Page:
Millennium Post

Retrograde practice

The current pricing structure of coal in India de-incentivises quality in favour of quantity pushing productive practices like coal washing to near relegation, writes Partha Sarathi Bhattacharyya

Retrograde practice

The bulk of Indian coal is high in ash and low in Gross Calorific Value (GCV). The method of mining is largely (93 per cent) opencast. Drilling and blasting of Over Burden (OB) is an integral part of such mining process. Even in coal, drilling and blasting are used except where surface miners are deployed. As a result, contamination of coal by OB is unavoidable. This poses a serious challenge to the coal producer in realising the declared grade of the coal seam and burdens the coal user with a higher cost of handling and disposal of ash. In addition, the boilers are likely to face higher wear and tear and unplanned outages due to inconsistency of size and GCV of coal used.

World over, the standard practice is to wash coal before supply. This holds even for better quality coal mined underground. The writer had the opportunity of visiting a large 10 million tonne per annum (mtpa) underground mine with Powered Support Longwall and sublevel caving near Beijing. The coal quality, though good, was belt conveyed to a washery adjacent to the mine and washed coal supplied to consumers.

That improving quality of coal in India requires washing is known for decades. The quality disputes centred on the supply of Run of Mine (ROM) coal, its adverse consequences both on the coal producer and consumer are well documented. Complaints made by major gencos to Competition Commission of India (CCI) and the staggering penalties imposed on CIL is recent history. The payment for coal supplies to gencos are made on the basis of third party analysis of quality. As a result, the brunt of dilution in coal quality arising from mining practices, largely unavoidable, is borne entirely by the coal producer.

So why is the coal producer not adopting washing prior to supply? The answer lies, at least partly, to the pricing structure of power grade coal in the GCV range of 3,100 to 4,900 KCal/kg. Let us have a deep dive.

Globally, the price of coal in energy terms, say Rs/ GCal, rises as the GCV increases. The latest FOB price of thermal coal in South Africa and Indonesia converted to Rs/GCal at the exchange rate of 1 US$=Rs 75, reveals the following trend:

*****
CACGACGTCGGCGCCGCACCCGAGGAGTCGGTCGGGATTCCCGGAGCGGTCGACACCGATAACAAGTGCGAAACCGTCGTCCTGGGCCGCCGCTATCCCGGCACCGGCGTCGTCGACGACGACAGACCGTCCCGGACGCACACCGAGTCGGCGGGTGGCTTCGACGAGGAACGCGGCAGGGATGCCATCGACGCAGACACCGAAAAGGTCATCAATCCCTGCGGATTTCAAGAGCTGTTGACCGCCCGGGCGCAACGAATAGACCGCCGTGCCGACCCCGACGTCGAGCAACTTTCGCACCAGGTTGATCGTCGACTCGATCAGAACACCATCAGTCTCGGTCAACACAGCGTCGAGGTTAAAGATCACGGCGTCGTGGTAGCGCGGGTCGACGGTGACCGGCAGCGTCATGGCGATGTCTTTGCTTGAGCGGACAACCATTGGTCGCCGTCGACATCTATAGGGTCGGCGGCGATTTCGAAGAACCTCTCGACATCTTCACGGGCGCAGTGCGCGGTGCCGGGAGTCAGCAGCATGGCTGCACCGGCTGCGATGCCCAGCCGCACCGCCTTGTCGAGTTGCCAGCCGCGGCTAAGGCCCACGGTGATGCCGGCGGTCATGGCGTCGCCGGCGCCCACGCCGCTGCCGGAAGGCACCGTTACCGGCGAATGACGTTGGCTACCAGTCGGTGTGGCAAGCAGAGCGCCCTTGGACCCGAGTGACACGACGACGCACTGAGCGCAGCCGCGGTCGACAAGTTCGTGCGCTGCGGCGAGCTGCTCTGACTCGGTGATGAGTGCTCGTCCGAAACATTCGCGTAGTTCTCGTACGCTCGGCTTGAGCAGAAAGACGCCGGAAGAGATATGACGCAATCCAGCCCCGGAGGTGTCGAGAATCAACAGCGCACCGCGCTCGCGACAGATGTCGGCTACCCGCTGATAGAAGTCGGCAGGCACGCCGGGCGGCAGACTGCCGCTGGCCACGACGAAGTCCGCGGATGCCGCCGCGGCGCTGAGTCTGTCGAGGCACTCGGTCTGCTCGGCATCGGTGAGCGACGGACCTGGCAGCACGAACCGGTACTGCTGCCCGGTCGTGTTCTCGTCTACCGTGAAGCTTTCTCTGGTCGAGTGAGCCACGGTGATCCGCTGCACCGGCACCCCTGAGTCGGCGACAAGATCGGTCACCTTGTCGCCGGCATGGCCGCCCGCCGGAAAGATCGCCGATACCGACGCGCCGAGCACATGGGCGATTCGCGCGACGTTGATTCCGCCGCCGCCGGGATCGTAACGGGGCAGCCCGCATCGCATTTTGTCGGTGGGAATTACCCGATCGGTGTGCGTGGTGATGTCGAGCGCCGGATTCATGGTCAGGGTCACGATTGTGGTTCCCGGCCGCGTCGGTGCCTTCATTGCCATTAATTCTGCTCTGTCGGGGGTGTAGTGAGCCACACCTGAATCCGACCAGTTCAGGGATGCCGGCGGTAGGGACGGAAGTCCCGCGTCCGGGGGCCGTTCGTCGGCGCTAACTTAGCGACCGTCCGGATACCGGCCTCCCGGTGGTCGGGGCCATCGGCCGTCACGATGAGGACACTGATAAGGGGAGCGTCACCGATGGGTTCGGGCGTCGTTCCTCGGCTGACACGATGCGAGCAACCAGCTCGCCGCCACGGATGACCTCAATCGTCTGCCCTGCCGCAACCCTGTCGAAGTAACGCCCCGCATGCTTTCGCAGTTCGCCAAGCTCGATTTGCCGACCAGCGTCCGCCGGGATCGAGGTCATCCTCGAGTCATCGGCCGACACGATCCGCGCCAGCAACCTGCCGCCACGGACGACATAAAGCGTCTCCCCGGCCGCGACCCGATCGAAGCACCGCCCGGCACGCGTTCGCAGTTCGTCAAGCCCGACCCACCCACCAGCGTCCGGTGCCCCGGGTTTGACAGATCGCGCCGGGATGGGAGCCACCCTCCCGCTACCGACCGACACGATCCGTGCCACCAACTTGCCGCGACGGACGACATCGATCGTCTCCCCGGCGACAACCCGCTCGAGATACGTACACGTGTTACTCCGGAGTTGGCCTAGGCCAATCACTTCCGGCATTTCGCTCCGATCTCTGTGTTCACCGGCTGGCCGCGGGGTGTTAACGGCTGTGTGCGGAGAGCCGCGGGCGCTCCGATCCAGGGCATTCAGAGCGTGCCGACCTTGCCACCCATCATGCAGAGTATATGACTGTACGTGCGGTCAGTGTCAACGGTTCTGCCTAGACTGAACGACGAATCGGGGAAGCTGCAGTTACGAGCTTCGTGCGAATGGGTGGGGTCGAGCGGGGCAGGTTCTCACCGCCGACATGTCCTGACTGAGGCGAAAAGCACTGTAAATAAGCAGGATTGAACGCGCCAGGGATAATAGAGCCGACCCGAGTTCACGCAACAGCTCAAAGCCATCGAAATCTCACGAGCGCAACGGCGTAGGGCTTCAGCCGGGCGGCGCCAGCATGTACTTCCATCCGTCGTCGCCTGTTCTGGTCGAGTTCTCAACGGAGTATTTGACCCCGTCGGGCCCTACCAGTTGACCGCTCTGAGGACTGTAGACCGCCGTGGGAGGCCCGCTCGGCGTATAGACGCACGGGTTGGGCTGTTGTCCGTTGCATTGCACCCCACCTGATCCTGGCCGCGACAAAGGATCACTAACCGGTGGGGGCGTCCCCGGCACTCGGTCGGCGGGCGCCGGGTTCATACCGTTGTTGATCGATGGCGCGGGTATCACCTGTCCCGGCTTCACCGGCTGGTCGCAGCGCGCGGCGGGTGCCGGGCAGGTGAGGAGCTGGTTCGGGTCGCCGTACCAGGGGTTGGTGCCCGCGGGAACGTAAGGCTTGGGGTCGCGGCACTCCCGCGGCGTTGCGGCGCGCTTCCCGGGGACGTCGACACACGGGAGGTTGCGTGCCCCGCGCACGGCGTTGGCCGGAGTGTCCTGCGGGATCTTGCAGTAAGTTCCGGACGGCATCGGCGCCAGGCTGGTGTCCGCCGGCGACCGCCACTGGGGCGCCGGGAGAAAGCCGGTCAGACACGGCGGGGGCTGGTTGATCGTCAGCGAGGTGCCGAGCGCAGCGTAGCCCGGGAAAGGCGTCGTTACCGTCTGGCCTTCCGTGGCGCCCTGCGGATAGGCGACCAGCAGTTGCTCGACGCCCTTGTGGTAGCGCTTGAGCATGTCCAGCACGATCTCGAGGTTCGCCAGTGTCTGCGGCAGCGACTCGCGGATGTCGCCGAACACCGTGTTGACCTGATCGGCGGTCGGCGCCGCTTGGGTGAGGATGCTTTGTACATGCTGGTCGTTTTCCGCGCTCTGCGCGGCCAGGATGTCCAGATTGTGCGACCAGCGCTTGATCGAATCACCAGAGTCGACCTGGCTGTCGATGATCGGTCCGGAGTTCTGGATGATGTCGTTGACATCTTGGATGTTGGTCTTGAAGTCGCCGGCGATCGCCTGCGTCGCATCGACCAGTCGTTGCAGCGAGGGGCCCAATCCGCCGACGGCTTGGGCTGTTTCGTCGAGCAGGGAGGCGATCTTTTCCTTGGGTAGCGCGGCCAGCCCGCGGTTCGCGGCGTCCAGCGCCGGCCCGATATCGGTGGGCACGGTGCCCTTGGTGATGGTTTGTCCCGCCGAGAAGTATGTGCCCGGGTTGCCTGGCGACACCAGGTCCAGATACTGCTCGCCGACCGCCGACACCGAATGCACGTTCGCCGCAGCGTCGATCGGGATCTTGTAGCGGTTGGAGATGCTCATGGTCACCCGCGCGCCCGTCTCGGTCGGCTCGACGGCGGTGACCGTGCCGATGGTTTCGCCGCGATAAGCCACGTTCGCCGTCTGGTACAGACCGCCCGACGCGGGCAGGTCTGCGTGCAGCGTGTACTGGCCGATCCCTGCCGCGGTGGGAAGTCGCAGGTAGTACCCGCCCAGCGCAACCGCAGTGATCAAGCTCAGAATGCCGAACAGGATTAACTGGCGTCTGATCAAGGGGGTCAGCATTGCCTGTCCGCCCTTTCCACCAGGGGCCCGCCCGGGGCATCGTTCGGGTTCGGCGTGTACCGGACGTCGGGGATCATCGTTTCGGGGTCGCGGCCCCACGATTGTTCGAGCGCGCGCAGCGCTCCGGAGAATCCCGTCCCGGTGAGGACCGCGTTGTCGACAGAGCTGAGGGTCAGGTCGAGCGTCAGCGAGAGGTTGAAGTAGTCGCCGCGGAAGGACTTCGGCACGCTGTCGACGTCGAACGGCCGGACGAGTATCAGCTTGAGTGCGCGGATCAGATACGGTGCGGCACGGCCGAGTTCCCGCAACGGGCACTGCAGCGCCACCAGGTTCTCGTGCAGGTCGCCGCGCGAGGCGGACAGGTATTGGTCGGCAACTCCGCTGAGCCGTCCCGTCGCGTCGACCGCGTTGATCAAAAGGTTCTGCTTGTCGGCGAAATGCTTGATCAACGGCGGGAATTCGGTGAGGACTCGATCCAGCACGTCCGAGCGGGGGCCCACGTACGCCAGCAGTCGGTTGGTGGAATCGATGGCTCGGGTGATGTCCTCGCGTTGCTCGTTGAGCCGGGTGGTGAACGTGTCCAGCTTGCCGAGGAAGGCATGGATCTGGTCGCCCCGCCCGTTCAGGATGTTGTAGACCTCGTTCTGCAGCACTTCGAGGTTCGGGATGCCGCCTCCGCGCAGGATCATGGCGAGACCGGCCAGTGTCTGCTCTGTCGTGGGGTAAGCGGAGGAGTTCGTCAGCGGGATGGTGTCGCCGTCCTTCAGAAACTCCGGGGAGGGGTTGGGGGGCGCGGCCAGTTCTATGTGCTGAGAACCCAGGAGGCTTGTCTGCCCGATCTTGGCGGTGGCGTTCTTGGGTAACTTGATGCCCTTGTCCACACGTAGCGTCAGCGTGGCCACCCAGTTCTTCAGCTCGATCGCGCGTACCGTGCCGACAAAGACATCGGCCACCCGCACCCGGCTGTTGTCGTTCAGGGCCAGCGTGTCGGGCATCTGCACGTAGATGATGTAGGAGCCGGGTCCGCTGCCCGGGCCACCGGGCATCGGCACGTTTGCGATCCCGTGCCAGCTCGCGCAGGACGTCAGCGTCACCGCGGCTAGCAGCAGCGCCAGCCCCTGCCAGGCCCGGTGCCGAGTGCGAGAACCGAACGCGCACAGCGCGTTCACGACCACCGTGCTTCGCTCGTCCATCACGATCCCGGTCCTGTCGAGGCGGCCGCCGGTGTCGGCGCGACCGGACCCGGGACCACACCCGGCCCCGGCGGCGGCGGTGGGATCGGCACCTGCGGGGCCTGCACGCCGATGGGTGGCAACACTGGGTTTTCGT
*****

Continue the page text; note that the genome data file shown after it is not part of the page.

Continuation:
FOB South Africa:

4,800 KCal/kg - Rs 540/GCal

5,500 KCal/kg - Rs 600/GCal

6,000 KCal/kg - Rs 700/GCal

Increase in price of coal in energy terms is Rs 160 (700-540) for rise in GCV by 1200 KCal/Kg or by Rs 13.33 for every 100 KCal/kg rise in GCV.

FOB Indonesia:

3,800 KCal/kg - Rs 430/GCal

4,200 KCal/kg - Rs 520/GCal

5,000 KCal/kg - Rs 620/GCal

5,900 KCal/kg - Rs 660/GCal

Increase in price of coal in energy terms is Rs 230 (660-430) for rise in GCV by 2,100 KCal/Kg or by Rs 11 for every 100 KCal/kg rise in GCV.

In contrast, the Indian coal price after the last revision in coal price presents the following trend: Indian Power Grade coal at pithead after revision in 2018:

3,300 KCal/kg – Rs 230/GCal

4,900 KCal/kg – Rs 230/GCal

Thus, the pricing structure has taken away all incentive for quality improvement, not to even mention washing. In fact, the incentive, if at all is for producing more volume at the cost of quality since the deduction on account of grade slippage will be fully offset by the increased quantity.

In a country where coal quality is inherently poor and coal washing needs to be adopted as a practice before use, the prevalent pricing structure is clearly retrograde. It should be replaced by a structure that rewards higher GCV (and reciprocally, punishes supply of lower GCV coal) by at least Rs 10 for every 100 KCal/kg rise/fall. This is expected to trigger efforts for quality improvement as well as setting up washeries by the coal producer and act as a severe deterrent for the supply of coal that suffers slippage on analysis.

Views expressed are personal

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